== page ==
Page 46 - Network Magazine Spring 2019
P. 46

            Six “Things” That are (or
Should be) in Every Lease
JIM PAULOSKI, PRESIDENT OF JAMES S. PAULOSKI INC
Here are six “things” that I think must be in every com- mercial real estate lease. You may have a different list. Also, state law may dictate changes or additions.
1. The names of the landlord and the tenant.
(That’s obvious.)
2. The address of the premises. (This may also seem obvious, but in early 2015, I received a lease from a landlord that had no address for the premises – no street, city or state. Nothing. There were also other errors in the lease. When I pointed out these errors, I was told by the landlord that I was being "picky." The lease took over three years to be signed.)
3. Consideration - who’s giving what to whom? (Attorneys Jordan L. Paust and Robert D. Upp in their book “Business Law” defined it as follows: “Consideration is something of value which is a benefit to one party or a loss to the other party. It is the inducement to the contract.”) Rent is the most common form of consideration given by a tenant to a landlord, but it is NOT mandatory. There are many leases (particularly land that’s leased for farming where the tenant grows crops and removes the weeds) in which a tenant takes care of the property, but pays no rent.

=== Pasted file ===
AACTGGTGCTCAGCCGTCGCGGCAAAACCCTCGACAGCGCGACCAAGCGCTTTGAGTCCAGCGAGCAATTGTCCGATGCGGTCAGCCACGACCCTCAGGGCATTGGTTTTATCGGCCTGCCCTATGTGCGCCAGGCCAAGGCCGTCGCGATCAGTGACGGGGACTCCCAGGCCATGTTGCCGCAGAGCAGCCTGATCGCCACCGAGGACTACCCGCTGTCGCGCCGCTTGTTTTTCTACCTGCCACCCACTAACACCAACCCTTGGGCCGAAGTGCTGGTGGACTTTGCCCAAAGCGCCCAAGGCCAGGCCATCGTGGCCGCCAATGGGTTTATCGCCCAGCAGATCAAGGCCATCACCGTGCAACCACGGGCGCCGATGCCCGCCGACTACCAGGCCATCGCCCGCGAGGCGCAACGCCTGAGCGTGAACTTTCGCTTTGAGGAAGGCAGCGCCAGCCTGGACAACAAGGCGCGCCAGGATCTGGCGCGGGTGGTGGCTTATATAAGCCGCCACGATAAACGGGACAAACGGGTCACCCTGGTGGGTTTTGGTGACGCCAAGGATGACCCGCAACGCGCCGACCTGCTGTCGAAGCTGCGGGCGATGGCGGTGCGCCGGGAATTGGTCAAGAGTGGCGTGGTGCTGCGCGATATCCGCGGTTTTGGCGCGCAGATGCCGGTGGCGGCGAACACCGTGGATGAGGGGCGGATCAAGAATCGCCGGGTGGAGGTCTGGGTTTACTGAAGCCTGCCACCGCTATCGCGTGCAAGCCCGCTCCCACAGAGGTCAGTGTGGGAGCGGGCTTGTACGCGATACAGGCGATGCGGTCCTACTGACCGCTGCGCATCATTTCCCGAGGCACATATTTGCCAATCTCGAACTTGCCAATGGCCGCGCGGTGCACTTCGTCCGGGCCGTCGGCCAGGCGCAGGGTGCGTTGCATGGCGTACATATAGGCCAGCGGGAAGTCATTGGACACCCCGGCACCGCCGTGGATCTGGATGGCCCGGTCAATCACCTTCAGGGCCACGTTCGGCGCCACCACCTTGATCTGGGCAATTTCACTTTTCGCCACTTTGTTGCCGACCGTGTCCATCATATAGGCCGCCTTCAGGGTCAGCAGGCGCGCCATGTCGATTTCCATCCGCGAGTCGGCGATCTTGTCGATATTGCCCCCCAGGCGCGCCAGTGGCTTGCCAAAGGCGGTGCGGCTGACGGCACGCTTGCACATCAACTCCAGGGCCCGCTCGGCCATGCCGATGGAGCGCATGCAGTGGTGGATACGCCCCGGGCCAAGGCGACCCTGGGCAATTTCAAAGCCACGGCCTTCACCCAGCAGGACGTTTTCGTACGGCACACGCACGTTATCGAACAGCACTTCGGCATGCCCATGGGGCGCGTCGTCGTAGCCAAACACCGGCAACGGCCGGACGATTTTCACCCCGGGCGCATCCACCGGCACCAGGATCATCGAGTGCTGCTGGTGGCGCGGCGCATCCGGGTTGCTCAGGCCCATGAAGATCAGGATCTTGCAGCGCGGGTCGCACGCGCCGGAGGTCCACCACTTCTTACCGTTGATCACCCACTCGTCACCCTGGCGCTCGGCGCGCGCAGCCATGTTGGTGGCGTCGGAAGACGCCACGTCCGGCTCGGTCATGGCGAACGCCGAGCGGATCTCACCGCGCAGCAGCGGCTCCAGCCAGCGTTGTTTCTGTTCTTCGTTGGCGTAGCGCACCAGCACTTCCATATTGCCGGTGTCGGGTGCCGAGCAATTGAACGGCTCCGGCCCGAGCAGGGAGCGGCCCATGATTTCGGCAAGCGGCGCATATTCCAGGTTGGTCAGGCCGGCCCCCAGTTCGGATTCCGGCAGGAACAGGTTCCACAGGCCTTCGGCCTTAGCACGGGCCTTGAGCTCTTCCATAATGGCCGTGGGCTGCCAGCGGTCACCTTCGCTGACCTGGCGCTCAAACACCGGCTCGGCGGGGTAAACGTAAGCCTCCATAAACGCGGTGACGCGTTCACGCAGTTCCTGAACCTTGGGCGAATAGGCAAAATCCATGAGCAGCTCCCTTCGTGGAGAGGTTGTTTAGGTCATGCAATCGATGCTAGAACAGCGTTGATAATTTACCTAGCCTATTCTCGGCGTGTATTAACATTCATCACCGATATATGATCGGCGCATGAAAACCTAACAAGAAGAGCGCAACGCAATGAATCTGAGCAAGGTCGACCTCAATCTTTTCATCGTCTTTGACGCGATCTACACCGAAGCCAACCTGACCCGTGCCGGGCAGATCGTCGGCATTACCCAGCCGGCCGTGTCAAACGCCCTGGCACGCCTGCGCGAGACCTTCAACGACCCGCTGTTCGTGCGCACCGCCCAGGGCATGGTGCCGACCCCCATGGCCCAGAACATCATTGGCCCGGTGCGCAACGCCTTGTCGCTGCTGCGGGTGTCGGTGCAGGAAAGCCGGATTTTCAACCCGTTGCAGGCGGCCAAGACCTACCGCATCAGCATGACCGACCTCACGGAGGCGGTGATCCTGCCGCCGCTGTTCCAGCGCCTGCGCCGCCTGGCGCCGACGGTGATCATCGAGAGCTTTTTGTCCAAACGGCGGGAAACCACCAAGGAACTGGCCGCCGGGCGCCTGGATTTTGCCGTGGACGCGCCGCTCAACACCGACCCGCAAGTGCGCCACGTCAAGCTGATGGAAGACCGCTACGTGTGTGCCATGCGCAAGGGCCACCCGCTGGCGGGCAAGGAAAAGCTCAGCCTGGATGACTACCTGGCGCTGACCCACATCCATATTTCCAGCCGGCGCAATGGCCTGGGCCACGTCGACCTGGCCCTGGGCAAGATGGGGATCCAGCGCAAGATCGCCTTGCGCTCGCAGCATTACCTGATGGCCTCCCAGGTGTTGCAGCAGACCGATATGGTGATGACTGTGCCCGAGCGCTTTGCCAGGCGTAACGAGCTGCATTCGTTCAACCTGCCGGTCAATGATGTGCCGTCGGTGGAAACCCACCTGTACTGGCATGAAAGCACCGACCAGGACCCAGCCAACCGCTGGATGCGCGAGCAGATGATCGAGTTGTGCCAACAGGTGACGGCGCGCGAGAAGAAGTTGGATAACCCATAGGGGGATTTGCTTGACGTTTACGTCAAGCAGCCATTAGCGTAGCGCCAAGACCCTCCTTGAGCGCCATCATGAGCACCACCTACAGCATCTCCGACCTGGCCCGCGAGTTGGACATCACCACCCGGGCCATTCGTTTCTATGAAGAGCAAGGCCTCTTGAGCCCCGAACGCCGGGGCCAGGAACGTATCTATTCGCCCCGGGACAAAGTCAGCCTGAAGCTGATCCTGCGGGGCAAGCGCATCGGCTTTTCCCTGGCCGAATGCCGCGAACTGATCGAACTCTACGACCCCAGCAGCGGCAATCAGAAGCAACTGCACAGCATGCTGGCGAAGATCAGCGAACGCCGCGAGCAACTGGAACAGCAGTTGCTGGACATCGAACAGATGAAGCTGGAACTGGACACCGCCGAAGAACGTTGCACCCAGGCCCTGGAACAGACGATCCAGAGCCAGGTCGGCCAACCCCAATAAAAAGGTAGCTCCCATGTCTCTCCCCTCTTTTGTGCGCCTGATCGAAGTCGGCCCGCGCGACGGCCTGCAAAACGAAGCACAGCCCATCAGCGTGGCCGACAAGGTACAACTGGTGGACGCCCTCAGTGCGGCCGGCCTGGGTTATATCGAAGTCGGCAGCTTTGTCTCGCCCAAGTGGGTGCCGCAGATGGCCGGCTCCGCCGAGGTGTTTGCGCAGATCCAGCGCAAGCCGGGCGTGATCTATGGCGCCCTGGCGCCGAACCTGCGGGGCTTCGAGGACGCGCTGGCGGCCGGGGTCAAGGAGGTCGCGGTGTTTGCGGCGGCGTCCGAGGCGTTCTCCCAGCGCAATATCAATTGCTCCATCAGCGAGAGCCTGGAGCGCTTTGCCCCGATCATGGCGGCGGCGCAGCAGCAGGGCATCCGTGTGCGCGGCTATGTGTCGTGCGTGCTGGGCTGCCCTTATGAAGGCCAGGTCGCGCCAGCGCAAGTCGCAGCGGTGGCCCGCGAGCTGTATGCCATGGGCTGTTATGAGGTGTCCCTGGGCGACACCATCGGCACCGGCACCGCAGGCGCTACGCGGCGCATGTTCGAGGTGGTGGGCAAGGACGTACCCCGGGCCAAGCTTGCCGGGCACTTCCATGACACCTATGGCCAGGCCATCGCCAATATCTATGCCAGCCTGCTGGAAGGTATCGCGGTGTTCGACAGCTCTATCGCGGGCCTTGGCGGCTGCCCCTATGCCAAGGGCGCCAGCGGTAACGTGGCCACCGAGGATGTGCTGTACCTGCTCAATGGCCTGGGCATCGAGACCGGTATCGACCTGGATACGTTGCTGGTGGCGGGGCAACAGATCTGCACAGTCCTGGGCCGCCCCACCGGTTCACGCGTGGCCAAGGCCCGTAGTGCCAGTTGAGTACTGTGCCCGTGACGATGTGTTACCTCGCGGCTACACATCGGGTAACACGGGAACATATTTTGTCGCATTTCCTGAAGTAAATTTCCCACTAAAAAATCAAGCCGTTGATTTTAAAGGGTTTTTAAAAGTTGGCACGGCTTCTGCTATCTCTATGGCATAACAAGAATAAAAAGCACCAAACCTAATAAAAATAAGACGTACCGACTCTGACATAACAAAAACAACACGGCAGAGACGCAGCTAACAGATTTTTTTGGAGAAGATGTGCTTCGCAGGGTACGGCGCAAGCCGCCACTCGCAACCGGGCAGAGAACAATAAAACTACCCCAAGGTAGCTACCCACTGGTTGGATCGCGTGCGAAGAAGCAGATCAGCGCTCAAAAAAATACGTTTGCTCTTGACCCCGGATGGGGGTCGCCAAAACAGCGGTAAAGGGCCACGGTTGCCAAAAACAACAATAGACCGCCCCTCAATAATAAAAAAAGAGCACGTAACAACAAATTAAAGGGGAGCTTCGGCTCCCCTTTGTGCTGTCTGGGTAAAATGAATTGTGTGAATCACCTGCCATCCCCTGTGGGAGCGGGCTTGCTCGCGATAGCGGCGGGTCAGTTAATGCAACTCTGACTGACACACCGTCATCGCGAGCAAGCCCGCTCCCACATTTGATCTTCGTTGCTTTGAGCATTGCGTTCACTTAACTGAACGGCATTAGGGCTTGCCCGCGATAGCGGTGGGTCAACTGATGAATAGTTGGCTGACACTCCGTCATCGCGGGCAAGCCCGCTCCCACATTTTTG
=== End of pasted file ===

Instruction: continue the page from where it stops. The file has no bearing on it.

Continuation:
4. The use – what can the tenant use the space for? In my opinion, this is the most important provision in the lease. (This is different from the question “Why
do you as the tenant want to lease space in the first place?” If it takes you longer than five seconds to respond with a succinct answer, you haven’t thought through the question. Remember – leases are LONG TERM CONTRACTS. You cannot terminate a lease except where it states you can (end of the term; fire; possibly landlord’s default; maybe others). You do NOT want to break the lease. Going to war with the landlord is very dangerous and often expensive.)
Once you understand WHY you want to lease the space, then you must determine if the premises can be used for your intended purpose. If you’re the tenant and you cannot use the premises for your intended purpose, then you’re out of business. This provision also protects the landlord, because it can limit the tenant’s activities.
5. The term – the beginning and ending dates of the lease.
6. Signatures of the landlord and the tenant. Some state laws may permit the exchange of emails as "signatures." However, I am not an attorney, so I urge you to consult a good commercial real estate attorney about this.
There are dozens, perhaps hundreds, of other provisions that are important and can appear in a lease. But if you don’t have all six of the above, then you have nothing.
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